He waves it at the men who try to approach him while others shout for him to put it down. He flees after another fighter blindsides him with a punch from behind.

Also appearing at the demonstration is fellow anti-Muslim activist Jordan Justein, who was a JDL member. His current status with the group is unknown.

In a video released to YouTube, his face covered by a pink balaclava and clad in a red Antifa sweater, the former Urban Infidel marched around Nathan Phillips Square with a megaphone. 

First chanting the words, “free, free Palestine,” and shortly switching to “Viva, viva intifada,” he attempts to get the crowd chanting along with him with varying degrees of success. 

“I’m here, I’m undercover. I’m dressed like antifa. My goal is to assume a leadership position inside the Palestinian movement’s protest today,” Justein told his cameraman after taking off his mask, adding that “Arabs” have no historical claim to Palestine.

Justein was previously charged with assaulting another member of the far-right movement, and started a number of altercations with the BLM encampment outside Toronto City Hall in the summer of 2020. 

 

The JDL

 

Established in 1960s New York City, the Jewish Defense League (JDL) was founded by Rabbi Meir Kahane. According to Georgetown University, the Canadian branch of the JDL was established in 1979, and revived in 2006 by its current National Director, Meir Weinstein. 

In 2017, a Vaughan man and JDL member was charged for his part in an assault that took place in Washington DC. According to Toronto's Now Magazine, Yosef Steynovitz was arrested after an altercation outside the pro-Israel American Israel Public Affairs Committee (AIPAC) conference was caught on video. Kamal Nayfeh, a 55-year-old Palestinian-American college teacher, was sent to the hospital with an eye injury that required 19 stitches. Brandon Vaughan, another JDL member and Proud Boy, was also charged.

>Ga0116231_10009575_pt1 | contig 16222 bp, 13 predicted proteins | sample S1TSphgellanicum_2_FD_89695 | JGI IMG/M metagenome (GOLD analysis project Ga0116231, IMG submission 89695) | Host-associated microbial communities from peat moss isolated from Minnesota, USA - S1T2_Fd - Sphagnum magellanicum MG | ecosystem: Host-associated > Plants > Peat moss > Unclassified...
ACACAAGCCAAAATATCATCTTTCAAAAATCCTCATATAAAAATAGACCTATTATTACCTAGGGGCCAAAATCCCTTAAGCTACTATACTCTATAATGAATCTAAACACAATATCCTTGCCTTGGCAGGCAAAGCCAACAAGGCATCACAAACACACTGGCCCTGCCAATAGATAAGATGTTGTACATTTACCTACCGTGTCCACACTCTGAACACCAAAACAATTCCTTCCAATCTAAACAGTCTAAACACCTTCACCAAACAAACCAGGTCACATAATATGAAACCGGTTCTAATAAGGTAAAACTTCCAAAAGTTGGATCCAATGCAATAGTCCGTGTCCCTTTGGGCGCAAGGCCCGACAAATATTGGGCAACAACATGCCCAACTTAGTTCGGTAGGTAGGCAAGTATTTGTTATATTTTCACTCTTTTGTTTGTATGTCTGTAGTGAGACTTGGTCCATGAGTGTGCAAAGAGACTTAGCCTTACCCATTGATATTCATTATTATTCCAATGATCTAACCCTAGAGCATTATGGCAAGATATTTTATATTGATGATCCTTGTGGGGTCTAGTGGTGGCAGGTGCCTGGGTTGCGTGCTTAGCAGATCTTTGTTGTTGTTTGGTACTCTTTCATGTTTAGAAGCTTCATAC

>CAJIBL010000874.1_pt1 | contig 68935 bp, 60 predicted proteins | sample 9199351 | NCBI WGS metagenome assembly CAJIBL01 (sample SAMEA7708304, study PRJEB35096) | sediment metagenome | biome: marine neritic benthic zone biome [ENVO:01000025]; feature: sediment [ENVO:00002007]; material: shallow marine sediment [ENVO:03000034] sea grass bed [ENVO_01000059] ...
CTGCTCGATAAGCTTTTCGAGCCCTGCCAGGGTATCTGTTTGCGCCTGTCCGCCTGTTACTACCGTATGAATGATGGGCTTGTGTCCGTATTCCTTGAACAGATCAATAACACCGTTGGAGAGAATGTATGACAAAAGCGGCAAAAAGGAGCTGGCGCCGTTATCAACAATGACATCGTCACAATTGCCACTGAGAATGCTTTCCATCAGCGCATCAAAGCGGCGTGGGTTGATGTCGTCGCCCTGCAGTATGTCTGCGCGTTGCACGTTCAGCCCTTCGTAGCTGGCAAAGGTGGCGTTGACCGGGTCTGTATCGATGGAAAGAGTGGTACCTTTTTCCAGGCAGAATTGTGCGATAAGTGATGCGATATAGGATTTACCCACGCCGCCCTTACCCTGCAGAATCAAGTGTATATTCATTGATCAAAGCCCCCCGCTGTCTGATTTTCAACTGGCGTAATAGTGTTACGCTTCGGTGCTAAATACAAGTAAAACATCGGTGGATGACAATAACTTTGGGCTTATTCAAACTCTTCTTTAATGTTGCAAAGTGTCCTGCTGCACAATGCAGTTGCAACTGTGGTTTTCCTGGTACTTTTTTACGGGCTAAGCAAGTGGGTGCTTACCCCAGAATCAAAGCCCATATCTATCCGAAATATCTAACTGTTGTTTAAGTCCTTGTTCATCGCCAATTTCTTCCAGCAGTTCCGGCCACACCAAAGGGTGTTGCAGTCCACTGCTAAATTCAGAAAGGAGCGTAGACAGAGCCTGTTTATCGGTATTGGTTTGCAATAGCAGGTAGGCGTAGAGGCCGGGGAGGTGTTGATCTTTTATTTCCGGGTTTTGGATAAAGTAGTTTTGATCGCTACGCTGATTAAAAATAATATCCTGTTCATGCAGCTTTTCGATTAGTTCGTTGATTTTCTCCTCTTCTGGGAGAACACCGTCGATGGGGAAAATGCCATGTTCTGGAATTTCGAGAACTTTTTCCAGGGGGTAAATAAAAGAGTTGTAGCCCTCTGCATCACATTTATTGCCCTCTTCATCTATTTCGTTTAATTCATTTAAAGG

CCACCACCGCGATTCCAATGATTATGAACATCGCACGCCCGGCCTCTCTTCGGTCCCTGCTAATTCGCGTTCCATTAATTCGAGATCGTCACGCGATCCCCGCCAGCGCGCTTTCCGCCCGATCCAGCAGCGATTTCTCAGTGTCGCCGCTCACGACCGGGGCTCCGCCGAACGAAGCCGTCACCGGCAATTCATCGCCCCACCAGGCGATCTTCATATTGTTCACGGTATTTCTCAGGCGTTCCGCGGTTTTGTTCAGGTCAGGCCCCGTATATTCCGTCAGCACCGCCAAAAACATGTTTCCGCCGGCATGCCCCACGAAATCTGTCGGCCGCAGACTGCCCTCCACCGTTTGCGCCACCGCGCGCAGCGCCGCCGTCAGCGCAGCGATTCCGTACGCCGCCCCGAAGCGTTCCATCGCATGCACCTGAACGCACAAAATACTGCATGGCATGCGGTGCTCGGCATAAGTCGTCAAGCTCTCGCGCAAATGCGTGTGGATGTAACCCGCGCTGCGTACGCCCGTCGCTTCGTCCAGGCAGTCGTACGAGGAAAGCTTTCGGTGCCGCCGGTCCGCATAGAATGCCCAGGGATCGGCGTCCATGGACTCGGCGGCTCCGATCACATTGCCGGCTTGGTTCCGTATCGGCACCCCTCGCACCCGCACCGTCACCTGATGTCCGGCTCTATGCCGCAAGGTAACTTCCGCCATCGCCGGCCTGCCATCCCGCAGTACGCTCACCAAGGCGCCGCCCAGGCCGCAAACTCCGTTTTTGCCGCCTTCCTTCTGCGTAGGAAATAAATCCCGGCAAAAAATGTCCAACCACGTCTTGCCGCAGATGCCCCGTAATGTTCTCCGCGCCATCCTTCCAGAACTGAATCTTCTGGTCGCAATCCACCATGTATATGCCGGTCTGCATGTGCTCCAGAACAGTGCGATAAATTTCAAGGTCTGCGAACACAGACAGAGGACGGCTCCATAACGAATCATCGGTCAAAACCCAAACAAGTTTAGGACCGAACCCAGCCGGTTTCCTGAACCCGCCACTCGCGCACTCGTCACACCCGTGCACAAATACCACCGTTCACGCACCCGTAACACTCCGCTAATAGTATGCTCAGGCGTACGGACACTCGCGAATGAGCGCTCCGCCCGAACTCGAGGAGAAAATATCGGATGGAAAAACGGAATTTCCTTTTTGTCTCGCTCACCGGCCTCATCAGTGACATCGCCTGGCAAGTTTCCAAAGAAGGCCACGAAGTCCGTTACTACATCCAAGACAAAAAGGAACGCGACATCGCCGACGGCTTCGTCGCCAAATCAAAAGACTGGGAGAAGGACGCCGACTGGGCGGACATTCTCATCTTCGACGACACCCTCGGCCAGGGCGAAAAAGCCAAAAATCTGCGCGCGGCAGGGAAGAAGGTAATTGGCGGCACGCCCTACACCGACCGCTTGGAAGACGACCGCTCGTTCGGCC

Zaza Vili was at the same event in Washington. There was “another altercation involving JDL Canada ‘security director’ Zaza Vili and another member attacking protesters who were filming as they made their way to the event,” wrote Now. 

“Vili can be heard calling one of the two men filming a ‘racist fuckin’ piece of shit. Hope you die,’ before abruptly turning on his heels and challenging the man to a fistfight.”

In 2018, JDL Canada came out strongly against the non-binding Motion 103, which called on the Canadian government to condemn Islamophobia, saying at the time the motion “promotes radical Islam.”  JDL Canada had collaborated with a number of groups in the racist right, finding common ground in their anti-Muslim bigotry, before the antisemitism inherent to the movement eventually pushed them away. 

Accusations against the original JDL extend from open racism and intolerance to plans by members to carry out terrorism. In 2001 members were arrested by the FBI in the “final stages” of planning attacks against the King Fahd Mosque in Culver City, California, and the local office of a US Congressperson. This led the FBI to classify it as a terrorist organization.

According to the Canadian Jewish News, “in 2011, the RCMP launched an investigation into at least nine members of the Canadian JDL following an anonymous tip that they were planning to bomb Palestine House.” The RCMP did not reportedly return The CJN’s calls. Meir Weinstein, JDL Canada’s founder and national director, said nothing came of the probe.